General Question

Snoopy's avatar

Please explain to me what I am missing about the mortgage mess.

Asked by Snoopy (5798points) October 4th, 2008

Without a job (for me at the time) my husband got a mortgage for our current home while carrying a mortgage on the previous home he was living in at that time. The mortgage co advised him that they would have allowed him a mortgage that would have had payments that consumed 70% of his take home pay.


What they didn’t know or care about is that I had savings, was getting a job and he was going to sell his first house.

I think that too many people got too much home on too little income. Too many “interest only” loans. Too many ARM’s. ARM’s are a roll of the dice. You are “banking” on the fact that you can refinance at a decent interest rate and that the home value will rise.

I heard on the radio yesterday that 30 year fixed mortgages have “risen” to 6.25%
Boo hoo hoo. When we got our mortgage 10 years ago it was 7.25%. The mortgage on my husband’s first house was 11%!!!

I see stuff about predatory lending. I don’t doubt that it exists. I think however, more commonly, people bit off more than they could chew. Ultimately the home owner is responsible for understanding the contracts they are signing.

What do YOU think?

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22 Answers

fireside's avatar

I have to agree that the responsibility needs to be focused on the homeowners.
For many years we have been hearing about the housing bubble.

I don’t see how anyone could think that right after the tech stock bubble burst, it would be a good idea to jump into the housing market.

I have always grown up hearing that you never want to get a Adjutable rate on anything and to always get a fixed rate, whether it is for a credit card or a mortgage.

People just seemed to forget that the mortgage brokers were just salespeople who wanted to add to their bottom line, regardless of the homeowners fiscal situation.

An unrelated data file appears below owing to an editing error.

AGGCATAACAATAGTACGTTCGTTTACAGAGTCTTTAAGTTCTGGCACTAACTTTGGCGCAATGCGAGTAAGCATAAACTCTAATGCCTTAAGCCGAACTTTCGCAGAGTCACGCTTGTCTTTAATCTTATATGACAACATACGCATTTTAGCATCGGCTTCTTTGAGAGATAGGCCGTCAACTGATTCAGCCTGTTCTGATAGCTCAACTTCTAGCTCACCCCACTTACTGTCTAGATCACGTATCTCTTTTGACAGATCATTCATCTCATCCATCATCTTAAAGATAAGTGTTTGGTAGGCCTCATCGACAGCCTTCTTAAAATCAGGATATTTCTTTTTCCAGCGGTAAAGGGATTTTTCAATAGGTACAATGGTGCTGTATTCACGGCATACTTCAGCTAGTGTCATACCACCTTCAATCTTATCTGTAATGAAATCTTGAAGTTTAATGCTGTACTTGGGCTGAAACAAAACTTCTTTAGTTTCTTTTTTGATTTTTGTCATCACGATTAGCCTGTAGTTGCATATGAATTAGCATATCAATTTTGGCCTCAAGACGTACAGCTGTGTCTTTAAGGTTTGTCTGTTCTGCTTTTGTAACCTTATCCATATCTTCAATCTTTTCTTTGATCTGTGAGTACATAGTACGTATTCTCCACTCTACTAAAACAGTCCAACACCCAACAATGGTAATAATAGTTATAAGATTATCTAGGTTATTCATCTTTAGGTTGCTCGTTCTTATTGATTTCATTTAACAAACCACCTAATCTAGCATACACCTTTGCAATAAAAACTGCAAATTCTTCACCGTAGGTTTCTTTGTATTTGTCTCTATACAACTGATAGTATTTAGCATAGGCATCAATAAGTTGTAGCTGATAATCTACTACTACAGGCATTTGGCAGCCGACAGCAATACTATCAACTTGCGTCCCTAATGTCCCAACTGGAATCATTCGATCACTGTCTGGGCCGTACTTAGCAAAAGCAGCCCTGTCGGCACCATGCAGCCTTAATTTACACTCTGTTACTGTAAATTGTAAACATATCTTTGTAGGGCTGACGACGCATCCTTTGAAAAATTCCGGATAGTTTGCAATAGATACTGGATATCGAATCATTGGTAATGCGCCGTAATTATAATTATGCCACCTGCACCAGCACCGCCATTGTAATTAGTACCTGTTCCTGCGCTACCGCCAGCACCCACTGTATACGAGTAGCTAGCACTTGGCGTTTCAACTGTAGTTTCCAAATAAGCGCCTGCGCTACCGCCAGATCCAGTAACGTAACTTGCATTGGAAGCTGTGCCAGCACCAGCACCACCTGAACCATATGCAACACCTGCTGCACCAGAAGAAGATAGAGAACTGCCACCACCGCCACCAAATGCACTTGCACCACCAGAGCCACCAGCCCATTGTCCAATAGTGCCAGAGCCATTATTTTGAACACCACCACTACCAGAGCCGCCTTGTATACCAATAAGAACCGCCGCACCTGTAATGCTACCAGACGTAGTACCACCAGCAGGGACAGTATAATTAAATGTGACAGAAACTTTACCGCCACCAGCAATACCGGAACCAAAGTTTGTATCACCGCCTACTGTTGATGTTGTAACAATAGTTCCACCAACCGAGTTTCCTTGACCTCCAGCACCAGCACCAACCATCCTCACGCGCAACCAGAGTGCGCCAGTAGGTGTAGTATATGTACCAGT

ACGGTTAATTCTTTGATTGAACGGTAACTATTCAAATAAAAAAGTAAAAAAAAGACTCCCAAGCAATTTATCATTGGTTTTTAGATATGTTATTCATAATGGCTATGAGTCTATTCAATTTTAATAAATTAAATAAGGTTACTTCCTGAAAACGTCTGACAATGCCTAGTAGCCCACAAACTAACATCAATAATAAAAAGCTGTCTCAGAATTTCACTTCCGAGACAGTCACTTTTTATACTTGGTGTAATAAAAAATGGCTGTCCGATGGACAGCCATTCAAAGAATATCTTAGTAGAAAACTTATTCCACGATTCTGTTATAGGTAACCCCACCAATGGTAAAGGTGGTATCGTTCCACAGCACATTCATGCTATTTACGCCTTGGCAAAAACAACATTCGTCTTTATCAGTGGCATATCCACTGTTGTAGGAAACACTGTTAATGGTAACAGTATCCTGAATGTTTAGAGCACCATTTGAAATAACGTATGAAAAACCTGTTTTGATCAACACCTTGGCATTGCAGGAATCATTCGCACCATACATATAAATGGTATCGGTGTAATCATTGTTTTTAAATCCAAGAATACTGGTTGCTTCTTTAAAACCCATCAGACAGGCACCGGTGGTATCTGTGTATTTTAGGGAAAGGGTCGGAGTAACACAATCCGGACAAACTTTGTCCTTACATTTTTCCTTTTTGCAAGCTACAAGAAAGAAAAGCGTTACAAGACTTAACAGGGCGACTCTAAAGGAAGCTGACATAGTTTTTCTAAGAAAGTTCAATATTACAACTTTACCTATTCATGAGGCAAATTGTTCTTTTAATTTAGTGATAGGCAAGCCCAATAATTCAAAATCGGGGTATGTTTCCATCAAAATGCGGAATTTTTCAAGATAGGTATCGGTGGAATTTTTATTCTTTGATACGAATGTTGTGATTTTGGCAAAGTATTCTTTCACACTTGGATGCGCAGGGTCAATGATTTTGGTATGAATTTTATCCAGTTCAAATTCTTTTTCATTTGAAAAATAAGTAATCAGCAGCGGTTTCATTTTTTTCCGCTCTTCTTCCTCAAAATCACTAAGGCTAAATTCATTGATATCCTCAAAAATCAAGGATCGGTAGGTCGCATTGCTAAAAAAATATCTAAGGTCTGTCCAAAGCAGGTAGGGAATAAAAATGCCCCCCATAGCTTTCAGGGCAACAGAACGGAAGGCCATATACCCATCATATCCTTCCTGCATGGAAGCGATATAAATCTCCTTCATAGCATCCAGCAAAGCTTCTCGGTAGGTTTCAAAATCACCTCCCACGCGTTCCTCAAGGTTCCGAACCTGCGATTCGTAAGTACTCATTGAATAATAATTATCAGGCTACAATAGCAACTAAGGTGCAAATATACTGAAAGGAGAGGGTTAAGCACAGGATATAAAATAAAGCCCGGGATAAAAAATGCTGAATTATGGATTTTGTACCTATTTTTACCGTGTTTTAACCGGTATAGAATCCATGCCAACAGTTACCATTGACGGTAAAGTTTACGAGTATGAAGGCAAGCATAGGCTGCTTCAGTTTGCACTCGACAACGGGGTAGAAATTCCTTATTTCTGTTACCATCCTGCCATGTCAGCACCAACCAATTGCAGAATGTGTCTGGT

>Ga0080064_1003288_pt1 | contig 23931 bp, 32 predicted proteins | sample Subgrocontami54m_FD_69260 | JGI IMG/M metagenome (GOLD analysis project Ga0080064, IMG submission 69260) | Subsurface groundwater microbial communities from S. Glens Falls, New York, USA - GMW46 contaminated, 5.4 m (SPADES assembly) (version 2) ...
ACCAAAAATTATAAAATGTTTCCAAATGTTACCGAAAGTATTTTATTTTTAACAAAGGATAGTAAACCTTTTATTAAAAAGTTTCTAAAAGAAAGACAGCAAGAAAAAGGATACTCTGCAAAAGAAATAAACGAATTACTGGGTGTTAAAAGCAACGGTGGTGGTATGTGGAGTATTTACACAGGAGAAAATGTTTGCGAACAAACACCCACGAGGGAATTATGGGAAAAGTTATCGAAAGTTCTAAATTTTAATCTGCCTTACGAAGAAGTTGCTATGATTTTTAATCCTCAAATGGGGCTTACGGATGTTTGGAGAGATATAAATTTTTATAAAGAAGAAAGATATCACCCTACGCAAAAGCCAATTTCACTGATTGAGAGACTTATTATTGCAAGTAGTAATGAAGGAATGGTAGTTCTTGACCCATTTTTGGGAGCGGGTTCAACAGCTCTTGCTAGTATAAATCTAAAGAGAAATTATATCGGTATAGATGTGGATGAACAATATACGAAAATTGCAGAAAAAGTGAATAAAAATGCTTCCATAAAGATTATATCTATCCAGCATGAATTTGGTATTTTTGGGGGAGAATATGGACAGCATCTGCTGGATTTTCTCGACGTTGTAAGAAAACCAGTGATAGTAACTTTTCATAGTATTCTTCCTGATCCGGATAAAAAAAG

laureth's avatar

It’s true that people should really study a mortgage before signing up for one – to know exactly how much it will cost them, and what the effects are if it is not paid. That said, mortgage companies are often much more knowledgable about their product than the average consumer is, and are also adept at hiding the less savory aspects.

Mortgage companies did play some pretty dirty tricks to get people to sign on the line. They would lie and say whatever the customer wanted to hear, if it made the sale. If a buyer was afraid that they couldn’t afford the monthly payment, the broker would introduce a payment schedule where the monthly payment wouldn’t even cover the interest, so you paid and paid but the amount you owed still grew and grew. “Oh sure you can afford this” fast talk. If someone treated their mortgage broker like a financial expert (especially since it should be someone you can reasonably trust), I’d not be surprised when some people were hoodwinked by lies and “technicalities” into signing up for more than they could truly afford, while thinking all the while that it was an honestly sweet deal.

Yes, they should have thought about it and done the math, but it’s harder when you’re not given all the facts. And remember – most people have double-digit IQs.

Bri_L's avatar

It isn’t that I think we, people who only mortgage what they can afford, should pay for those who went nuts. There are those out there who treated their mortgage like a credit card. My wife and I were told were told we could afford almost double what we knew we could.

But, There were an abundance of mortgage companies who were not explaining things completely or properly. Or, as laureth said, in ways that the client wanted to hear. They are a business. It is their job to get the thing signed.